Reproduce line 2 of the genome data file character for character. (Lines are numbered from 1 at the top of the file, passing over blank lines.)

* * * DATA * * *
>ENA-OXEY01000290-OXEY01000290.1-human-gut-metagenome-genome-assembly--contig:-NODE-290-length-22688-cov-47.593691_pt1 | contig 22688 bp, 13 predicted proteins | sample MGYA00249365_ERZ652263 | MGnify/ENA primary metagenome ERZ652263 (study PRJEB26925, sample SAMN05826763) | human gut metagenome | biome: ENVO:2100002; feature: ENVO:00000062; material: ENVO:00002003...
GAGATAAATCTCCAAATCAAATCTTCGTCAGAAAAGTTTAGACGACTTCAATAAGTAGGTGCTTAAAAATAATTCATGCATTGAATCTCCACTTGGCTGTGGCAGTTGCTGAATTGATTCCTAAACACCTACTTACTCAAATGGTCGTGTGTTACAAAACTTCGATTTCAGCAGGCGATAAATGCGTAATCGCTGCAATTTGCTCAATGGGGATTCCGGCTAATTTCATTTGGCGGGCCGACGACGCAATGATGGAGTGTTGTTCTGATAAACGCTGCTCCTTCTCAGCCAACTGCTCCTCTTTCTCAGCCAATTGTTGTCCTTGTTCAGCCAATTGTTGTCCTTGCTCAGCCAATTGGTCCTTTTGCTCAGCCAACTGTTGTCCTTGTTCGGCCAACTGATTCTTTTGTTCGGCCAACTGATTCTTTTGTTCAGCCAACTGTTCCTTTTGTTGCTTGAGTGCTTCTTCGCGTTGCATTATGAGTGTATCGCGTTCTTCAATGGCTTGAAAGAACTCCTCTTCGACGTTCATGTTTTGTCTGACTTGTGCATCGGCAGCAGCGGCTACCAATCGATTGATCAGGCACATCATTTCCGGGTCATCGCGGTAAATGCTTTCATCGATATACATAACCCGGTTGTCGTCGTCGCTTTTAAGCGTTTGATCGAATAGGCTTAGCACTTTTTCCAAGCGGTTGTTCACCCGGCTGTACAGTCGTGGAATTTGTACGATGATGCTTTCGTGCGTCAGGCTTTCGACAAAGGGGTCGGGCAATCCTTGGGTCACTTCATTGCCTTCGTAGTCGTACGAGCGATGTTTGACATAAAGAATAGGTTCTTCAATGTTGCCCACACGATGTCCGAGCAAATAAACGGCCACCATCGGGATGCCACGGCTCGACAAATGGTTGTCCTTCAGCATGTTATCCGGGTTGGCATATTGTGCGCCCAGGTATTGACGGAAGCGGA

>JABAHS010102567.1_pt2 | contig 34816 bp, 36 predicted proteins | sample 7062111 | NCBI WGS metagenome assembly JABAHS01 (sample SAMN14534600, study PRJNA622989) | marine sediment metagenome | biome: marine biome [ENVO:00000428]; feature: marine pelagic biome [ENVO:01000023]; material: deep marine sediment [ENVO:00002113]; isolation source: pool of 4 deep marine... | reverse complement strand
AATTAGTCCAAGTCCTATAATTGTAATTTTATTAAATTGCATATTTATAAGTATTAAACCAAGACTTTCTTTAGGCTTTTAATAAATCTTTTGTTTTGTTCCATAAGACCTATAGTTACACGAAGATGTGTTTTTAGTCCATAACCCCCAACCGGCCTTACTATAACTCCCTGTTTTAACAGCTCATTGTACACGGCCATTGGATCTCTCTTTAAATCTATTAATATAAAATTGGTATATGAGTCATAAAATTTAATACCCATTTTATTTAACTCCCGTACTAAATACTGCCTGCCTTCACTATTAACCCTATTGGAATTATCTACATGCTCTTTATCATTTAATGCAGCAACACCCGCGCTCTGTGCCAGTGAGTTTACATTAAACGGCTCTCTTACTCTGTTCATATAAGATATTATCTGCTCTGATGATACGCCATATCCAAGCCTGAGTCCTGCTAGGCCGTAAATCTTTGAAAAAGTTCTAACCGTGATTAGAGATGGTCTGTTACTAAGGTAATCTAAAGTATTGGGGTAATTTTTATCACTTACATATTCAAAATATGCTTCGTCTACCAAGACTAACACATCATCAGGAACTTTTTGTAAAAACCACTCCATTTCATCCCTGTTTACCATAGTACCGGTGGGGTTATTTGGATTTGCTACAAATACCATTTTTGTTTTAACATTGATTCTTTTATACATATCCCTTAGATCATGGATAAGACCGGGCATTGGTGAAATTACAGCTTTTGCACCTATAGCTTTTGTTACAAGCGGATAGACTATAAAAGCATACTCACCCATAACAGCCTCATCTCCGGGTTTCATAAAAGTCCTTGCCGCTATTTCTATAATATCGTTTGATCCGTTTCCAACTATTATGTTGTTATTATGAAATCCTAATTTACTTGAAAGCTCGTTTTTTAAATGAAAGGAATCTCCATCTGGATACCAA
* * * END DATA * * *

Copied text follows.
GAGATAAATCTCCAAATCAAATCTTCGTCAGAAAAGTTTAGACGACTTCAATAAGTAGGTGCTTAAAAATAATTCATGCATTGAATCTCCACTTGGCTGTGGCAGTTGCTGAATTGATTCCTAAACACCTACTTACTCAAATGGTCGTGTGTTACAAAACTTCGATTTCAGCAGGCGATAAATGCGTAATCGCTGCAATTTGCTCAATGGGGATTCCGGCTAATTTCATTTGGCGGGCCGACGACGCAATGATGGAGTGTTGTTCTGATAAACGCTGCTCCTTCTCAGCCAACTGCTCCTCTTTCTCAGCCAATTGTTGTCCTTGTTCAGCCAATTGTTGTCCTTGCTCAGCCAATTGGTCCTTTTGCTCAGCCAACTGTTGTCCTTGTTCGGCCAACTGATTCTTTTGTTCGGCCAACTGATTCTTTTGTTCAGCCAACTGTTCCTTTTGTTGCTTGAGTGCTTCTTCGCGTTGCATTATGAGTGTATCGCGTTCTTCAATGGCTTGAAAGAACTCCTCTTCGACGTTCATGTTTTGTCTGACTTGTGCATCGGCAGCAGCGGCTACCAATCGATTGATCAGGCACATCATTTCCGGGTCATCGCGGTAAATGCTTTCATCGATATACATAACCCGGTTGTCGTCGTCGCTTTTAAGCGTTTGATCGAATAGGCTTAGCACTTTTTCCAAGCGGTTGTTCACCCGGCTGTACAGTCGTGGAATTTGTACGATGATGCTTTCGTGCGTCAGGCTTTCGACAAAGGGGTCGGGCAATCCTTGGGTCACTTCATTGCCTTCGTAGTCGTACGAGCGATGTTTGACATAAAGAATAGGTTCTTCAATGTTGCCCACACGATGTCCGAGCAAATAAACGGCCACCATCGGGATGCCACGGCTCGACAAATGGTTGTCCTTCAGCATGTTATCCGGGTTGGCATATTGTGCGCCCAGGTATTGACGGAAGCGGA